Ben Rogers [00:05:01] So when I wake up in the morning, I naturally sit in what we call the blue zone. So I’m a bit of a sleep zombie. In the mornings, I roll out of bed. I have an under responsive nervous system. It’s like an old tractor that’s trying to start up. And this blue zone, this low level of arousal is really functional when we’re trying to sleep, but not so functional when I’m trying to get going in the mornings. So I bump into the walls and I’ll move into the the bathroom and have a shower. And for me, that’s that’s a key tool, a key resource I’ve used to regulate my nervous system. So I’ll move into more of an optimal state of arousal, so the green zone as we like to call it in OT talk. And in that state, we can access our motor skills, our thinking. And then I guess an example of this is when we become more heightened and have a stress response. And a good example of that is recently when I was riding my bike into work, and I have a beautiful ride in the morning. So for me, movement and the proprioceptive system, when I use it, is really regulating and naturally gets me into a calm and balanced state. So I was riding my bike along the river. It’s a beautiful visual kind of stimulus as well. And I came out onto one of the main roads. So still sitting in that green zone, calm, balanced, my motor skills, everything’s going really well. And as I was coming over a slight rise in the hill, a car swung in front of me and nearly clipped the front of my bike.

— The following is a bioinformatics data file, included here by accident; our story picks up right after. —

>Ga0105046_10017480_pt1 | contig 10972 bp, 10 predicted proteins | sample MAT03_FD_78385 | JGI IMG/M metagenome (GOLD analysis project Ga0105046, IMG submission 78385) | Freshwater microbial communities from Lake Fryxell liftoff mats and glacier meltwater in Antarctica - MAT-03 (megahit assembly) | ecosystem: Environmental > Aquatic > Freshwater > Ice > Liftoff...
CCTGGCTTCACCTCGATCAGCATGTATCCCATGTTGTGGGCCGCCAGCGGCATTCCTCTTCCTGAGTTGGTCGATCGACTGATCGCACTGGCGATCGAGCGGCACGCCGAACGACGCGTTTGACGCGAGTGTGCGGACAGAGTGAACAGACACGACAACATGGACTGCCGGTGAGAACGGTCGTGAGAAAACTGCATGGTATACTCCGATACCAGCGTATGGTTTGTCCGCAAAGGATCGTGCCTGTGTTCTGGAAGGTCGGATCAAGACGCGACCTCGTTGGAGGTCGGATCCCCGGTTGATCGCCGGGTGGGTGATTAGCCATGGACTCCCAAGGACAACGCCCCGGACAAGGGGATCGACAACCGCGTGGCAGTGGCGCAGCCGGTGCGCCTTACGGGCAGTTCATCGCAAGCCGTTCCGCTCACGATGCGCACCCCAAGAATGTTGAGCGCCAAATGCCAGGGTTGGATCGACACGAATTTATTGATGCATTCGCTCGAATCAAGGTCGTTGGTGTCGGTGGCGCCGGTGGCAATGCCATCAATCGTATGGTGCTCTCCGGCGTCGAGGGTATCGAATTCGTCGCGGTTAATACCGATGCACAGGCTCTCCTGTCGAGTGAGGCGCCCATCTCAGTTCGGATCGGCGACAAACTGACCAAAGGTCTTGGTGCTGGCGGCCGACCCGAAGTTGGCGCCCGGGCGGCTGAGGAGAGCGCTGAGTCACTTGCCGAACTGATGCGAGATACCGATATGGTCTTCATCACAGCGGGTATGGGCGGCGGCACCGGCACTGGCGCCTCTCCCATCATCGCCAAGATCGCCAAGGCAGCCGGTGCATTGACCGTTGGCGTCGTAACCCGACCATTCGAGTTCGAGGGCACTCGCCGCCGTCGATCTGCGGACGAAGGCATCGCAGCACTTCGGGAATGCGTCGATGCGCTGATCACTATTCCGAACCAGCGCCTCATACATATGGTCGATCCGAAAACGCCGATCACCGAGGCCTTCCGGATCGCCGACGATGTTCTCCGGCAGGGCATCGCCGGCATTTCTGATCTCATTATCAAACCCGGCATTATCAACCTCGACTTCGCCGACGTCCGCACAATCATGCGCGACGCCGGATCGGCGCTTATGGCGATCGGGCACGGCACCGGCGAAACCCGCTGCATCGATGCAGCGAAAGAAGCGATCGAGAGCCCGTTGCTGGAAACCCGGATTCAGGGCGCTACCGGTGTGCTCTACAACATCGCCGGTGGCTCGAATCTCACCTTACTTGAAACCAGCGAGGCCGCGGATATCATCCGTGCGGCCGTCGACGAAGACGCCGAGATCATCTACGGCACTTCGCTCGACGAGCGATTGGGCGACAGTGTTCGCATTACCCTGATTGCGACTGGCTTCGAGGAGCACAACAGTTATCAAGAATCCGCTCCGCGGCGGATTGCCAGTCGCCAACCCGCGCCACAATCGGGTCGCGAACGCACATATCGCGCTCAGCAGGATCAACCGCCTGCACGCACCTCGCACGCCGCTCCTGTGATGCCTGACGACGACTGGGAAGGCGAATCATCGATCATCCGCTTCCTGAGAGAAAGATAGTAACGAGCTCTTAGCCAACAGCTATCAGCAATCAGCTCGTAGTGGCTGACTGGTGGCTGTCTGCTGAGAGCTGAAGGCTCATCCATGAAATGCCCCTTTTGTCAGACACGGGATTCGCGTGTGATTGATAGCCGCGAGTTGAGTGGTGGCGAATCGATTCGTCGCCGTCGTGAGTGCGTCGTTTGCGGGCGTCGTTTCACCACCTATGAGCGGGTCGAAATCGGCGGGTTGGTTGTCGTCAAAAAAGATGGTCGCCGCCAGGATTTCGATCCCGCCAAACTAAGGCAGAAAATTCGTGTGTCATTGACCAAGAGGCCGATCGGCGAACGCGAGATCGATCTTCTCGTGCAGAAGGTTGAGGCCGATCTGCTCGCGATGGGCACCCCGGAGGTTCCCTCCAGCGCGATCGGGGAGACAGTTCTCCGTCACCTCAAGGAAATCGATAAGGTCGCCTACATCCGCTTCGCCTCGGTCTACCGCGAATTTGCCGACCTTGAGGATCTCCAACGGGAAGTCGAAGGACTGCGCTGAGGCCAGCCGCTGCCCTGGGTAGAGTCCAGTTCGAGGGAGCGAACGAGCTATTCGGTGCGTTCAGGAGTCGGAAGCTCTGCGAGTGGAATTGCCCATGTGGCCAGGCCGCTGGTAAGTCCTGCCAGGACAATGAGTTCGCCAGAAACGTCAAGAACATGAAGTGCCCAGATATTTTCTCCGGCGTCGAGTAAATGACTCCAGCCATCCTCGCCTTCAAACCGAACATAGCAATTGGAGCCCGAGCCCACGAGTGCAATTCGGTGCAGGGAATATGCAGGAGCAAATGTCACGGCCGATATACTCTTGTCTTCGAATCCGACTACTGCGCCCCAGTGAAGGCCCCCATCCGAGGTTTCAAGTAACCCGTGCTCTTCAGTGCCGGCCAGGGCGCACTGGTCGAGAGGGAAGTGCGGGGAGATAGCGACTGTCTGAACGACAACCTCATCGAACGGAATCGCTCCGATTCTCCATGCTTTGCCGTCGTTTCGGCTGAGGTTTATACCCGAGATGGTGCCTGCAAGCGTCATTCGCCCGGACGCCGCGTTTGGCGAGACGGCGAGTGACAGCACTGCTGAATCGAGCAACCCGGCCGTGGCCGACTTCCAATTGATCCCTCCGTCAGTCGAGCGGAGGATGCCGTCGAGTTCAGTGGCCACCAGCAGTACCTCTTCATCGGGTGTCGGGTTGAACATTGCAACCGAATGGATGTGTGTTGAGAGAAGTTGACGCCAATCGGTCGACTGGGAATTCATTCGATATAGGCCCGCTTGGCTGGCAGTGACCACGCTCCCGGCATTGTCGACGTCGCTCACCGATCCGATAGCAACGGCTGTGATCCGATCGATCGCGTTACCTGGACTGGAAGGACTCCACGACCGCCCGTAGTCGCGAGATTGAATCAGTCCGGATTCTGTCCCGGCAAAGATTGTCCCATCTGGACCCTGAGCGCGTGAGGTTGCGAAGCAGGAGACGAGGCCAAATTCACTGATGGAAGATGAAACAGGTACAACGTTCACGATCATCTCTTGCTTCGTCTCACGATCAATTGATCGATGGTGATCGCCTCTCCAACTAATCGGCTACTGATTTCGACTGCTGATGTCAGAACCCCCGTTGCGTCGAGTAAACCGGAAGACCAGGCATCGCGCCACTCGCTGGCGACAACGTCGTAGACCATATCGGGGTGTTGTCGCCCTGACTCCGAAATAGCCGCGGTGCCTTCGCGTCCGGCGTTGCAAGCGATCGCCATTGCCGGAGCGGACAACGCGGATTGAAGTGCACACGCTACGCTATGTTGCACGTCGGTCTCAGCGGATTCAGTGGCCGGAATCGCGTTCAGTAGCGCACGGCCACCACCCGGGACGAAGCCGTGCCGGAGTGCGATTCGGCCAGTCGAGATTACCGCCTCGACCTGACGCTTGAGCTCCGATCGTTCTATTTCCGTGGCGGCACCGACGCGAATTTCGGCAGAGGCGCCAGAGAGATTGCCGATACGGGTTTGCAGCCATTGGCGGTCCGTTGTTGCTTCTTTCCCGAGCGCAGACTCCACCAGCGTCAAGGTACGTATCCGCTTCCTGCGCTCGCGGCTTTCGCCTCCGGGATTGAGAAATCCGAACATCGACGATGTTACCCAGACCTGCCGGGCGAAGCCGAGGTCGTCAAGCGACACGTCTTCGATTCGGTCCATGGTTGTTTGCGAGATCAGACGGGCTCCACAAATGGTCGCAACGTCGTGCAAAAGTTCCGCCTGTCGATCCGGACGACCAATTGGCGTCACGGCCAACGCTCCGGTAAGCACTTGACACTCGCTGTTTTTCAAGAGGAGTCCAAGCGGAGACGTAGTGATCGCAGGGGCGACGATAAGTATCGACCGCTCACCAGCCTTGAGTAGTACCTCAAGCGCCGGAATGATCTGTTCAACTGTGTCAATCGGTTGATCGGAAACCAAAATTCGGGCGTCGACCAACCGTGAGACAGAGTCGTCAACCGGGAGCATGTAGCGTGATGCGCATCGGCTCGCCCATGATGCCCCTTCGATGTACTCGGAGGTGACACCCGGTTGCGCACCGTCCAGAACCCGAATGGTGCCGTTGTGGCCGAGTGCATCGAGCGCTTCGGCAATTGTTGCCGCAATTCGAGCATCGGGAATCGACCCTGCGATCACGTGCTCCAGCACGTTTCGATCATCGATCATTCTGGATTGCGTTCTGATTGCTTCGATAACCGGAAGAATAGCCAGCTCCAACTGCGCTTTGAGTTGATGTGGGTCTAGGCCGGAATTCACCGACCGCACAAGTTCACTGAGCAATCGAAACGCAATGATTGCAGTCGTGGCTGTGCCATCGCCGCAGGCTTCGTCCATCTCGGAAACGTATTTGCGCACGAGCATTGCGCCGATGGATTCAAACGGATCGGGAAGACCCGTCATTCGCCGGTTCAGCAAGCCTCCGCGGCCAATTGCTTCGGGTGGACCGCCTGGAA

Ben Rogers [00:06:22] And so in that moment, without thinking, without conscious awareness, I slammed on the brakes and the car kind of swung past me and kept going. But I just want to draw attention to what happened in that moment is I had a stress response. And that’s really important for me in that moment. Really important from a functional perspective that I did that to keep me alive. Likely would have just been badly injured in that moment. But I didn’t think about it. I just stopped. And those kind of flight or fight mechanisms that kick in when we move from, you know, what we call the green zone into a heightened state of arousal, the red zone or sympathetic arousal in the, if we’re talking about the autonomic nervous system. So in that state, it’s built for mobilisation. It’s built to fight or flee and keep us alive. And so I think those zones, naturally we move in and out of these as children and adults throughout the day, and each has its own kind of functional importance for us. But where we focus and think about social emotional development a lot is, is that green kind of balance state where we’re able to access the parts of our brain that allow us to learn, to think, to socialise and engage with others. And I think that’s a conceptual view of of what is regulation.